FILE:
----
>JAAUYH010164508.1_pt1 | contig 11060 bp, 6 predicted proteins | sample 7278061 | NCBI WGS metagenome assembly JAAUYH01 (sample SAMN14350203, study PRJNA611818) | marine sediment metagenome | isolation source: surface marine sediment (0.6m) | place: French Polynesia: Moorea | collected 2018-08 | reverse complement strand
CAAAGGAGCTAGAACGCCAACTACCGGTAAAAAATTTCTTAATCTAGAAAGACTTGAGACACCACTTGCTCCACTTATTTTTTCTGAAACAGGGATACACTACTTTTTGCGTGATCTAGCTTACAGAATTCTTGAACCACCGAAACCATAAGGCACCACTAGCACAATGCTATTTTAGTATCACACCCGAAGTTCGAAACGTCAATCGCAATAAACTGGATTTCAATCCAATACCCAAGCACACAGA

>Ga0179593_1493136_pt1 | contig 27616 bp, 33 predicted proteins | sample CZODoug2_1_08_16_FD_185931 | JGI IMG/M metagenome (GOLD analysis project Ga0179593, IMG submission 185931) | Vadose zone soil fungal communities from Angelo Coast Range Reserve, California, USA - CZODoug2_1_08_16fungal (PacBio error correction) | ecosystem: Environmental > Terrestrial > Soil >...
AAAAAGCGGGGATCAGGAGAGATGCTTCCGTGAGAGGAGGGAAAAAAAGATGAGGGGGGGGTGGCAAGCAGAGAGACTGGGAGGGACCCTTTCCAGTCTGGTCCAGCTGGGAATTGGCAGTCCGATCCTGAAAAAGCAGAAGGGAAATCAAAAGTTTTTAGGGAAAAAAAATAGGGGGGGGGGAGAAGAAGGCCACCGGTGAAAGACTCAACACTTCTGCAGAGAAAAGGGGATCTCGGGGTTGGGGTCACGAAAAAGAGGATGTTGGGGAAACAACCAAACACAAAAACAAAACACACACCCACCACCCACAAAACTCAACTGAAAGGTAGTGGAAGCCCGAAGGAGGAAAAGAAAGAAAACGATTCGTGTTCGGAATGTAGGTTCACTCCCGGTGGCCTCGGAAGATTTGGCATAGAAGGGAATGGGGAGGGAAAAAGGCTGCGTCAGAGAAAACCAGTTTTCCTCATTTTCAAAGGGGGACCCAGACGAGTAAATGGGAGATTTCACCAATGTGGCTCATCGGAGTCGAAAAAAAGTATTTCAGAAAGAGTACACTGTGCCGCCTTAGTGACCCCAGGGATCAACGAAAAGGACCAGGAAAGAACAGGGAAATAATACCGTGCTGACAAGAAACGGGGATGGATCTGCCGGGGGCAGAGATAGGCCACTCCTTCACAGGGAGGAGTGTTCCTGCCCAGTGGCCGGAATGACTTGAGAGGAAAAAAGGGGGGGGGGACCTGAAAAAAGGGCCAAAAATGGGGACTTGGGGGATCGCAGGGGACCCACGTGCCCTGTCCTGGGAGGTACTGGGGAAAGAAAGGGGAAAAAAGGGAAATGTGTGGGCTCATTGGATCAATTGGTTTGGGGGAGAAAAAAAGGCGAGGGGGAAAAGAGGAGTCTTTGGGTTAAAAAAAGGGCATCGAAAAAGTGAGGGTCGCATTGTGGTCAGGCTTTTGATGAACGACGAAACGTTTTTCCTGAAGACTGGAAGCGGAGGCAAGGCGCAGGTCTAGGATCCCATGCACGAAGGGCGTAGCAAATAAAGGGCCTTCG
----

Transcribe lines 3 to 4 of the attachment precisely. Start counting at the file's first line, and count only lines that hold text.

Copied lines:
>Ga0179593_1493136_pt1 | contig 27616 bp, 33 predicted proteins | sample CZODoug2_1_08_16_FD_185931 | JGI IMG/M metagenome (GOLD analysis project Ga0179593, IMG submission 185931) | Vadose zone soil fungal communities from Angelo Coast Range Reserve, California, USA - CZODoug2_1_08_16fungal (PacBio error correction) | ecosystem: Environmental > Terrestrial > Soil >...
AAAAAGCGGGGATCAGGAGAGATGCTTCCGTGAGAGGAGGGAAAAAAAGATGAGGGGGGGGTGGCAAGCAGAGAGACTGGGAGGGACCCTTTCCAGTCTGGTCCAGCTGGGAATTGGCAGTCCGATCCTGAAAAAGCAGAAGGGAAATCAAAAGTTTTTAGGGAAAAAAAATAGGGGGGGGGGAGAAGAAGGCCACCGGTGAAAGACTCAACACTTCTGCAGAGAAAAGGGGATCTCGGGGTTGGGGTCACGAAAAAGAGGATGTTGGGGAAACAACCAAACACAAAAACAAAACACACACCCACCACCCACAAAACTCAACTGAAAGGTAGTGGAAGCCCGAAGGAGGAAAAGAAAGAAAACGATTCGTGTTCGGAATGTAGGTTCACTCCCGGTGGCCTCGGAAGATTTGGCATAGAAGGGAATGGGGAGGGAAAAAGGCTGCGTCAGAGAAAACCAGTTTTCCTCATTTTCAAAGGGGGACCCAGACGAGTAAATGGGAGATTTCACCAATGTGGCTCATCGGAGTCGAAAAAAAGTATTTCAGAAAGAGTACACTGTGCCGCCTTAGTGACCCCAGGGATCAACGAAAAGGACCAGGAAAGAACAGGGAAATAATACCGTGCTGACAAGAAACGGGGATGGATCTGCCGGGGGCAGAGATAGGCCACTCCTTCACAGGGAGGAGTGTTCCTGCCCAGTGGCCGGAATGACTTGAGAGGAAAAAAGGGGGGGGGGACCTGAAAAAAGGGCCAAAAATGGGGACTTGGGGGATCGCAGGGGACCCACGTGCCCTGTCCTGGGAGGTACTGGGGAAAGAAAGGGGAAAAAAGGGAAATGTGTGGGCTCATTGGATCAATTGGTTTGGGGGAGAAAAAAAGGCGAGGGGGAAAAGAGGAGTCTTTGGGTTAAAAAAAGGGCATCGAAAAAGTGAGGGTCGCATTGTGGTCAGGCTTTTGATGAACGACGAAACGTTTTTCCTGAAGACTGGAAGCGGAGGCAAGGCGCAGGTCTAGGATCCCATGCACGAAGGGCGTAGCAAATAAAGGGCCTTCG